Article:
“Unfortunately, the novel sputtered, coughed, and died. It happened in Matheran, not far from Bombay, a small hill station with some monkeys but no tea estates. It’s a misery peculair to would-be writers. Your theme is good, as are your sentences. Your characters are so ruddy with life they practically need birth certificates. The plot you’ve mapped out for them is grand, simple, and gripping. You’ve done your research, gathering the facts — historical, social, climatic, culinary — that will give your story its feel of authenticity. The dialogue zips along, crackling with tension. The descriptions burst with colour, contrast, and telling detail. Really, your story can only be great. But it all adds up to nothing. In spite of the obvious, shining promise of it, there comes a moment when you realise the whisper that has been pestering you all along from the back of your mind is speaking the flat, awful truth: it won’t work.”
-Yann Martel, The Life of Pi
The main of it was I wasn’t interested anymore, the subject matter didn’t excite me. The more I wrote the more I hated it, and myself for working on it. It just wasn’t very original! It was an amalgamation of “J.” and “The Kid” maybe, but without the superheroes. You probably wouldn’t have liked it. It had a certain sort of edge, I suppose, but most terrible fiction these days does. So it died on the vine. It’s not a huge loss.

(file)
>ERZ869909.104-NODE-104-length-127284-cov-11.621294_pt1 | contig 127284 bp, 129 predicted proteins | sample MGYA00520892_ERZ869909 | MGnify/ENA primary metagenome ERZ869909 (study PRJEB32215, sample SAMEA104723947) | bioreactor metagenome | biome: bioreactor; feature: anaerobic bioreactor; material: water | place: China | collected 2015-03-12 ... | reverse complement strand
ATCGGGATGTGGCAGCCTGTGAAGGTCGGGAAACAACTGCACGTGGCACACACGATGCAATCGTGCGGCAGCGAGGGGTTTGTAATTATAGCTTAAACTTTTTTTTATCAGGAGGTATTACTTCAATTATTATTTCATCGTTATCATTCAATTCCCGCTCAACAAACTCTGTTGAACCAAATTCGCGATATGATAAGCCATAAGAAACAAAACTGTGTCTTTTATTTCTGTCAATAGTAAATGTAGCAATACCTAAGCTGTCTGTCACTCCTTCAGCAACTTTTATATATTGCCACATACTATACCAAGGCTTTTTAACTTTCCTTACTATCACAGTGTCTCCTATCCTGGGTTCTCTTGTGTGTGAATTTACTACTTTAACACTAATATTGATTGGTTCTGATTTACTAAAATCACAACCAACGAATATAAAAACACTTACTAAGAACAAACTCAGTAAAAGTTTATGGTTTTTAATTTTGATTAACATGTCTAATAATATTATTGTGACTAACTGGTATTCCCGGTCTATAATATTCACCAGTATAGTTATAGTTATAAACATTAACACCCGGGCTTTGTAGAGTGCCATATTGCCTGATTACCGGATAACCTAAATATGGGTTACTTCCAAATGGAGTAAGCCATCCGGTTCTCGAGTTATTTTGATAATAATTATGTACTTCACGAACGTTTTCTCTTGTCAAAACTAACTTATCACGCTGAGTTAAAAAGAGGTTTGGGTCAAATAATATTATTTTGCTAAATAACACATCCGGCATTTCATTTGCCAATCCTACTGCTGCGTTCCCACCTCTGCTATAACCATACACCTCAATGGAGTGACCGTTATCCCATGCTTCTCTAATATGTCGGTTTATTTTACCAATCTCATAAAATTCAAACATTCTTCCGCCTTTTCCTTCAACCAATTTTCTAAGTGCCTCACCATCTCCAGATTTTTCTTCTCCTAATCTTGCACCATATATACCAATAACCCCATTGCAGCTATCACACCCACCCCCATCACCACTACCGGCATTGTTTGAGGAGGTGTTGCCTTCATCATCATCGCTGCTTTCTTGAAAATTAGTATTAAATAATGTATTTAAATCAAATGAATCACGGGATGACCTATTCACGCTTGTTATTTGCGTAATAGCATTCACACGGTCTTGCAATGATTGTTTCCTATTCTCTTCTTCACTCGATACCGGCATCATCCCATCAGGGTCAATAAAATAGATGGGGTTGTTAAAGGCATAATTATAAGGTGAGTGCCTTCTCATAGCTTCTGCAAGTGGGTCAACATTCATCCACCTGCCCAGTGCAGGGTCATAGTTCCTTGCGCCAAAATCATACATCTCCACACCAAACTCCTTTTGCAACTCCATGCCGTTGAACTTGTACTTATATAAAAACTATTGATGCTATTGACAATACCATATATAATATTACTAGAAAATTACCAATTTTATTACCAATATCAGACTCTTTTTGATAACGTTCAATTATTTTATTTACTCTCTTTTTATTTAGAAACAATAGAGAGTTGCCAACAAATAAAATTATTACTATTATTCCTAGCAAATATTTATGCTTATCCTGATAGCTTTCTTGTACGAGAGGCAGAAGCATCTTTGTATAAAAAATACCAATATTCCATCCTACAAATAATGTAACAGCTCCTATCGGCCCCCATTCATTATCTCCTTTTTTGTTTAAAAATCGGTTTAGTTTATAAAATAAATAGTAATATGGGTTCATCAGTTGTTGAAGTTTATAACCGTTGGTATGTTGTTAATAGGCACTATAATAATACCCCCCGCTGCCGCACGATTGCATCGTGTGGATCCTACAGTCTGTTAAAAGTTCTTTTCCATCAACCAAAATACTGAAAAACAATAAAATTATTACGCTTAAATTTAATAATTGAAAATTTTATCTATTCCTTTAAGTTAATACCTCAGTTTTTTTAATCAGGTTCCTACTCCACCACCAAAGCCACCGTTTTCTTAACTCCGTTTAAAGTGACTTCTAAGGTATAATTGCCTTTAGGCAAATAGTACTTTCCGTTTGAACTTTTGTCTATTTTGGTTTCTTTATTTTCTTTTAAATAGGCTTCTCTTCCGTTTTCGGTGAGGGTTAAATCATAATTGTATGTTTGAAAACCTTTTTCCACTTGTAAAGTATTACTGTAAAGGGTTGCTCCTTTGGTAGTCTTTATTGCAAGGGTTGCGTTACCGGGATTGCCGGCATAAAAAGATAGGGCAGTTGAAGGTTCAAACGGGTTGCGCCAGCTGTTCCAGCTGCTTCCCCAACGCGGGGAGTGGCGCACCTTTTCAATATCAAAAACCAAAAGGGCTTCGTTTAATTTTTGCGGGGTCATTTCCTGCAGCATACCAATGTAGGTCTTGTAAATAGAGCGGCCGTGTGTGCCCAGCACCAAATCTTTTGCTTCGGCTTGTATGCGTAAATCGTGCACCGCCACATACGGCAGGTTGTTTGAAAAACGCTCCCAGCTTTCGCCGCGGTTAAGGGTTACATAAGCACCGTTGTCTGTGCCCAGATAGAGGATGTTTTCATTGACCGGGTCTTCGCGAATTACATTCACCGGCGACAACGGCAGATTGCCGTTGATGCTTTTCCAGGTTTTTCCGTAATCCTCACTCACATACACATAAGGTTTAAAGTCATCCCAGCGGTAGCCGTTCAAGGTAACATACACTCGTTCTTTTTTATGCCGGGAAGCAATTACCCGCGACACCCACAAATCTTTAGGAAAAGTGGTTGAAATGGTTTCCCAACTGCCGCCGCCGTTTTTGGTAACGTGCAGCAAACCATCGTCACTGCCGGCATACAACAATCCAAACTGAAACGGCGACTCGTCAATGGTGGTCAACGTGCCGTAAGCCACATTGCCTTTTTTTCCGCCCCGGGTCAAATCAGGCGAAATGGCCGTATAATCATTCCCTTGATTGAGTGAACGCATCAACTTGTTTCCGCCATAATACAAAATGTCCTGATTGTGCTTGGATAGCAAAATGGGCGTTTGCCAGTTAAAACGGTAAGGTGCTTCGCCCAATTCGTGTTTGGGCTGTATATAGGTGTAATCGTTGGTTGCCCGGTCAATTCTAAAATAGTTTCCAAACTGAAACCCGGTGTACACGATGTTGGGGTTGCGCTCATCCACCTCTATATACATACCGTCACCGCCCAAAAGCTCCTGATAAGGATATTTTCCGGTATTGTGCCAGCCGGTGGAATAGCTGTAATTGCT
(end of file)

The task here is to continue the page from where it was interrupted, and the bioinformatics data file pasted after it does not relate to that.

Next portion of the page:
You might misinterpret this. This doesn’t mean that I’m running out of ideas. Quite the contrary! I’ve got more now than at any other point in time. I think I can say that with confidence, though putting that sort of thing into words is always a dangerous enterprise.
I was just tired of it, you know? Though I’m also sort of wondering if this blog is as useful for writing as I thought it was, especially long things. If I didn’t admit to a certain amount of hesitation I’d be lying to you. I could quote now from something I read of Tennessee Williams worrying about what to write next after achieving his fame, but I don’t want to pretend that this situation is equivalent to that, right now.
I will tell you that I have another idea. I don’t know if I’m going to post it here when it’s done. It’ll be about a group of people removed from society. These people will be dealing with regular events that they believe are exceptional purely by virtue of the fact that they are constantly told that they are so. It’s vague right now, but obviously that won’t be all of it. You might think it’s a joke, but I find the idea interesting.